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Originally Posted By: I need no introduction
Originally Posted By: ☭
They made sense to them. A computer could be made that also made sense of them. wink

but for a computer to have something illogical make sense to them they must be somewhat intelligent instead of just a program.


Or they could be programmed with a different definition of logic.
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Originally Posted By: I need no introduction
but Humans can chose how to react were computers can only react based on there program. The base program for humans would logically be to survive long enough to breed but not all humans follow that program.
You could argue that humans have a program too. In fact, human programming probably involves self-modifying code, which would probably be helpful for adapting to new situations.

Oh, and there exist computer programs that can learn. I don't even think they are particularly complex.

Originally Posted By: I need no introduction
it depends how it (the computer) looks at the choices, i think it would probely choose the most logical or just randomly guess.


Originally Posted By: I need no introduction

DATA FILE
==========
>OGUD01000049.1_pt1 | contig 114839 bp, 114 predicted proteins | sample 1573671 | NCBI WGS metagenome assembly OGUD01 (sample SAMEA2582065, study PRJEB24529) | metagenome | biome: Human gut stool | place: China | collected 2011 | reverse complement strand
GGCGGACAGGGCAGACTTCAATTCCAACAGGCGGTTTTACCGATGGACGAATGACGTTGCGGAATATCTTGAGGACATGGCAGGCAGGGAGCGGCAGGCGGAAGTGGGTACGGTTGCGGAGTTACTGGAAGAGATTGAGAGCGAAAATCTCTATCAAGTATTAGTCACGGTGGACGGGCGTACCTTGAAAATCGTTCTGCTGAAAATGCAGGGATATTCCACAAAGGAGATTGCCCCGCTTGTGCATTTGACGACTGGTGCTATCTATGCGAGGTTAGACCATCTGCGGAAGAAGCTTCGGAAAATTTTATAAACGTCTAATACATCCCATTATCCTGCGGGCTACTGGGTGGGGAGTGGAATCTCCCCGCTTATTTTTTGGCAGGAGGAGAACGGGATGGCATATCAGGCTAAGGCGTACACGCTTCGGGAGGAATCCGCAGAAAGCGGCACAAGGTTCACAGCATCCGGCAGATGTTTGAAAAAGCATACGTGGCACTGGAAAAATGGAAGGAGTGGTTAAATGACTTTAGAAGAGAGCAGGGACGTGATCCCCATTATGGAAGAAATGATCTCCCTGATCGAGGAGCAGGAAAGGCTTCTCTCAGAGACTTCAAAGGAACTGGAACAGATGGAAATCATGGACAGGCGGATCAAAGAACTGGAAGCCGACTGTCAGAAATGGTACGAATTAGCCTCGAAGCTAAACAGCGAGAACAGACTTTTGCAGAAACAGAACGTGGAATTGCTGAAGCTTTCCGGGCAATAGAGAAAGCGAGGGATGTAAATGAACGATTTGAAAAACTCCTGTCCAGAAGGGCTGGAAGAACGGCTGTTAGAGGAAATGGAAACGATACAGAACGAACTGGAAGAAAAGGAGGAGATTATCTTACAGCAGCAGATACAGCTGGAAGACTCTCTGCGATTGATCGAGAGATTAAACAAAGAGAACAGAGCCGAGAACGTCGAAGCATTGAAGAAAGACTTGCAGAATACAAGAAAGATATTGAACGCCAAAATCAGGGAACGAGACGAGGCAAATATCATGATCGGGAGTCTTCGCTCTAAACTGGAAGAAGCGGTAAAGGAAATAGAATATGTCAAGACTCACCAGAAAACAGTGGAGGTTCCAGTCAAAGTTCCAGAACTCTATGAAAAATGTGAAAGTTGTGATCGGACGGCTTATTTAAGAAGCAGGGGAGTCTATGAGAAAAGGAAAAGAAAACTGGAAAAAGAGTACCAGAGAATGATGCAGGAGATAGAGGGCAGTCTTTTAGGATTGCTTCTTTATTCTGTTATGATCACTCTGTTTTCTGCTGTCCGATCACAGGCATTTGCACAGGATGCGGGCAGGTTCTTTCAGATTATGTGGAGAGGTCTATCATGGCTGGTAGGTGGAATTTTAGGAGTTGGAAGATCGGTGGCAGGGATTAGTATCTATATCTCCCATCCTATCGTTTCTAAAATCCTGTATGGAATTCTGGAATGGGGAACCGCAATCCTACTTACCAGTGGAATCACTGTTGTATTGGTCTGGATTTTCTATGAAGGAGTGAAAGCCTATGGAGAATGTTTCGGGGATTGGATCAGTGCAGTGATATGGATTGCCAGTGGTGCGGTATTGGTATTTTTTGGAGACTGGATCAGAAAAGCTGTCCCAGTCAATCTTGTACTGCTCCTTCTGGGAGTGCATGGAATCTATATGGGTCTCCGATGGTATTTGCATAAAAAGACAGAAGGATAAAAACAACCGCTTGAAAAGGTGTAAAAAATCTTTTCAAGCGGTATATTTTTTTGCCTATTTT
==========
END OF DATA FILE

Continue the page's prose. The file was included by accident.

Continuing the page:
some humans make stupid choices that make no sense but aren't a random guess (Hitler and religious fanatics).
For Hitler, at least, and possibly also for Creationists, this is an example of an argument that is logically valid, but logically unsound. That is, the choice follows logically from the person's assumptions, but the assumptions happen to be false in themselves.

Of course, humans also make choices that don't seem to follow logically from any assumptions.

Originally Posted By: I need no introduction
but for a computer to have something illogical make sense to them they must be somewhat intelligent instead of just a program.
Not necessarily; as mentioned above, some illogical things become logical if you have faulty assumptions (or axioms, if you like).